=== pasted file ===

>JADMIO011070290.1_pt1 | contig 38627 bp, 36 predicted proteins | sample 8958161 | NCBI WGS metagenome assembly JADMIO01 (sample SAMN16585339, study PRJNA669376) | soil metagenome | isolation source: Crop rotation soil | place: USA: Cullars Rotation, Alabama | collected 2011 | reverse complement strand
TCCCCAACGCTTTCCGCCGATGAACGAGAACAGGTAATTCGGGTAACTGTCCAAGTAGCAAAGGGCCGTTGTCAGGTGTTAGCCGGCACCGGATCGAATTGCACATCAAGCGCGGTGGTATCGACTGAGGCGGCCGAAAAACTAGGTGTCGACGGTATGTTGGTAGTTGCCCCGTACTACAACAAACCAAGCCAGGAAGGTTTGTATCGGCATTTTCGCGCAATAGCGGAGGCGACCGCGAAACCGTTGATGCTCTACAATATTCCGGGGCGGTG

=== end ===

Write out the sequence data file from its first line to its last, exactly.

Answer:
>JADMIO011070290.1_pt1 | contig 38627 bp, 36 predicted proteins | sample 8958161 | NCBI WGS metagenome assembly JADMIO01 (sample SAMN16585339, study PRJNA669376) | soil metagenome | isolation source: Crop rotation soil | place: USA: Cullars Rotation, Alabama | collected 2011 | reverse complement strand
TCCCCAACGCTTTCCGCCGATGAACGAGAACAGGTAATTCGGGTAACTGTCCAAGTAGCAAAGGGCCGTTGTCAGGTGTTAGCCGGCACCGGATCGAATTGCACATCAAGCGCGGTGGTATCGACTGAGGCGGCCGAAAAACTAGGTGTCGACGGTATGTTGGTAGTTGCCCCGTACTACAACAAACCAAGCCAGGAAGGTTTGTATCGGCATTTTCGCGCAATAGCGGAGGCGACCGCGAAACCGTTGATGCTCTACAATATTCCGGGGCGGTG